Why should you care about this technology? Well, that snapshot of you in your living room might be all it takes for someone that you don’t want to know where you live to find your home. A picture of you standing in front of your priceless oil painting or collection of valuable knickknacks lets potential thieves know you have things worth stealing. A criminal only has to check for the geotag and now he has you and your property in his sight. They can then watch your postings and activities to find out when you aren’t home and break in.
So, why does geotagging exist if it seems to be only useful to people whom do harm? While geotagging has been shown to be an infringement on the general public’s privacy, the use of geotagging can be quite useful. If a GPS enabled smartphone user googles an Italian restaurant while out of town, the nearest Italian restaurant (with geotagging metadata) to their actual location will be the first thing to pop up on their phone’s browser. This can be amazingly helpful. GPS indicators also can help law enforcement find you should you need them.
Remember in February, when a site called Please Rob Melaunched to expose the privacy flaws of social media? The argument was this: if you’re checking into a location, like a restaurant, you’re broadcasting to the world that you’re not home.
iPhones and iPads are automatically storing location data and uploading the file with the information whenever the device is synced.
Alasdair Allan, senior research fellow in astronomy at the University of Exeter, and writer Pete Warden say they have found evidence that the iPhone, 3G iPad, and backups on users’ computers contain detailed location information, including latitude, longitude, and time stamps, that show where the mobile devices have been. In addition, the information is “unencrypted and unprotected, and it’s on any machine you’ve synched with your iOS device,” they claim.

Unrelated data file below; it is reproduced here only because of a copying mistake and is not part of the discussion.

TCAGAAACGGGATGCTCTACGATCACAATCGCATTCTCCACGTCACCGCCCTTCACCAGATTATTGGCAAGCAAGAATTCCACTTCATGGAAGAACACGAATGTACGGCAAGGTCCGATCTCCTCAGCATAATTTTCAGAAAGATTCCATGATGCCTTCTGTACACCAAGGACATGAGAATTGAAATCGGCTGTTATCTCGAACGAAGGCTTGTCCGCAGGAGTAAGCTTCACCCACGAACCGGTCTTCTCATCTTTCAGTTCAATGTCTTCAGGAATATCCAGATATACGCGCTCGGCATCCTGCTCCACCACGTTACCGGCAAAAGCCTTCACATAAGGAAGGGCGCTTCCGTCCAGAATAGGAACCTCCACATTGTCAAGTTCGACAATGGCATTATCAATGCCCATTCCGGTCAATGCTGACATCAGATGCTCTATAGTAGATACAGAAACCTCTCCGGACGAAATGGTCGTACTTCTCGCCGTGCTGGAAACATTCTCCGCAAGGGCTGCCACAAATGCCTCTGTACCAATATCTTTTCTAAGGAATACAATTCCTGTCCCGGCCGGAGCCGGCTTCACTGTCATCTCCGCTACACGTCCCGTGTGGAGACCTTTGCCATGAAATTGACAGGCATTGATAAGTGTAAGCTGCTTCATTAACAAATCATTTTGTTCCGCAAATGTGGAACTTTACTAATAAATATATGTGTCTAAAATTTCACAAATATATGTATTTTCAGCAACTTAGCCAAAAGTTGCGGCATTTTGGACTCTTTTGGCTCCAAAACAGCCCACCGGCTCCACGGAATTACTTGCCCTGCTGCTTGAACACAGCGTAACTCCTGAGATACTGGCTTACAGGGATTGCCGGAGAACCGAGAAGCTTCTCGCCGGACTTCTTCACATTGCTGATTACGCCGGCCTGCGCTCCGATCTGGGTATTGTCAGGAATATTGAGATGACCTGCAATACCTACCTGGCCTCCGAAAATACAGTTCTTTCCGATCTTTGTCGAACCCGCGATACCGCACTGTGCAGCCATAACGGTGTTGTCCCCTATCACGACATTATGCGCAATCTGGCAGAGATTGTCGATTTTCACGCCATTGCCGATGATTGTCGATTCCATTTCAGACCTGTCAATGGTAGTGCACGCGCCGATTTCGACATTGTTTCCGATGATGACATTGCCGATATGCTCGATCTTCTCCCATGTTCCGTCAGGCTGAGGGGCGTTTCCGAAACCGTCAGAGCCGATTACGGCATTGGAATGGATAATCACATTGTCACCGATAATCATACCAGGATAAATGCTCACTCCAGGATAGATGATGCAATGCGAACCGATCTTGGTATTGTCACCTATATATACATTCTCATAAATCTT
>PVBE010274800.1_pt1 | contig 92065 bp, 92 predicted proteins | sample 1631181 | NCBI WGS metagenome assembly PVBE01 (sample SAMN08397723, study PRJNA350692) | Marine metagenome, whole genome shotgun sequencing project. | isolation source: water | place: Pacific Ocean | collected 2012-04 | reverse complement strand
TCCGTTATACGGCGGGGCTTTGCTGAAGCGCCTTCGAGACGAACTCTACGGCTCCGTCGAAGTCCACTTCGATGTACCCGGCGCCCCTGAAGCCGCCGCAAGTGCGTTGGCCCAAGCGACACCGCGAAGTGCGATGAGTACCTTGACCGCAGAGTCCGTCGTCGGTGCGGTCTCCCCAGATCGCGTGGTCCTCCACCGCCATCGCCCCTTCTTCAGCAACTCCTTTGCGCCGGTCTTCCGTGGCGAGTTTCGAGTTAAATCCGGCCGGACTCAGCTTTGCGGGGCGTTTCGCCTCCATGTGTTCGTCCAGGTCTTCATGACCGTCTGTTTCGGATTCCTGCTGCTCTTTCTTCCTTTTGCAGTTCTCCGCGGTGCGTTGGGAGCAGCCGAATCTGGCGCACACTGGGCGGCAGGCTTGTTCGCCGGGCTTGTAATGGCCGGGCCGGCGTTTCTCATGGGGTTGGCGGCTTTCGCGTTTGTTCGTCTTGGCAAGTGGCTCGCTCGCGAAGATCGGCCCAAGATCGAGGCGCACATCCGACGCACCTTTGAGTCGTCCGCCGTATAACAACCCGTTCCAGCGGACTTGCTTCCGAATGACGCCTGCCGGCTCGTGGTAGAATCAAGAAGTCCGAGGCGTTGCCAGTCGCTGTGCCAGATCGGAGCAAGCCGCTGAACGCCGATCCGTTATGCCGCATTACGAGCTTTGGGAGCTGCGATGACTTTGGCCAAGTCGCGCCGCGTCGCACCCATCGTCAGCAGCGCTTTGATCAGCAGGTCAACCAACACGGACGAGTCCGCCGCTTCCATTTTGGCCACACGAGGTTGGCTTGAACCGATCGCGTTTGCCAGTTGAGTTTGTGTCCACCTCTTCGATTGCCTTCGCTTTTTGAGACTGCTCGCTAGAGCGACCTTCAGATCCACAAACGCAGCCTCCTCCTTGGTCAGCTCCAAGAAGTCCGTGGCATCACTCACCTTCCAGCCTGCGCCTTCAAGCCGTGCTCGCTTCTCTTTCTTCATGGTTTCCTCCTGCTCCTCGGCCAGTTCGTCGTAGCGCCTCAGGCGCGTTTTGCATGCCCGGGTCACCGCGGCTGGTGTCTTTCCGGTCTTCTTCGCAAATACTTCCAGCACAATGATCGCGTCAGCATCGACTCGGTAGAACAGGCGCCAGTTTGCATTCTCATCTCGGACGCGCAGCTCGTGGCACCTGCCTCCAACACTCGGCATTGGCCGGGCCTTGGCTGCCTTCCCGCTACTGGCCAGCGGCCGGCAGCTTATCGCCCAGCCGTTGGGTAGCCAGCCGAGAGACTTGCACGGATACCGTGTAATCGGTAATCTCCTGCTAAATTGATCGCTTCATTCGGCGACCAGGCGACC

However, the claims made by Allan and Warden are a bit different. For one, in their findings, users don’t know that they’re being tracked. Moreover, exactly why that information is reportedly being tracked is unknown at this point. And as they rightly noted, “cell phone companies have always had this data, but it takes a court order to access it.”
Using the built-in GPS, phone camera applications can embed the latitude and longitude of a location in photos. Coordinates aren’t shown in your photo library, but if you post a geotagged pic online, someone with an evil motive can easily extract the photo’sEXIFdata and find out where you live, eat, or hang out.
Creepy, right? This is a big security risk, especially for parents who post photos of their children online. So if you want to disable geotagging on your Android, iPhone, or BlackBerry phone, check out this How To:
Special article devoted to showing people how to disable geotagging.
Having testedall the latest GPS-enabled compact megazooms, I can tell you that holding onto a signal isn’t easy, particularly in a city. Casio’s Hybrid GPS in its Exilim EX-H20G announced today looks like it is up to task, though.
The Hybrid GPS system combines a GPS receiver with a motion sensor that allows for autonomic positioning. Should you lose your signal, a three-way accelerometer and a three-way direction sensor combine to keep track of your movements in relation to the last coordinate received. The camera can then continue to track and geotag your photos even if you’re indoors. It’ll continue to search for a signal every 10 minutes until it connects to a satellite and updates your location.
Basically, a lot of nerdy technical stuff to bring you very precise geotags on more of your photographs.
Video for Buttons application. Camera app that doesn’t take a photograph but displays an image taken at the same time you pushed the shutter button or a photograph taken at an earlier moment in time at the same place (34s).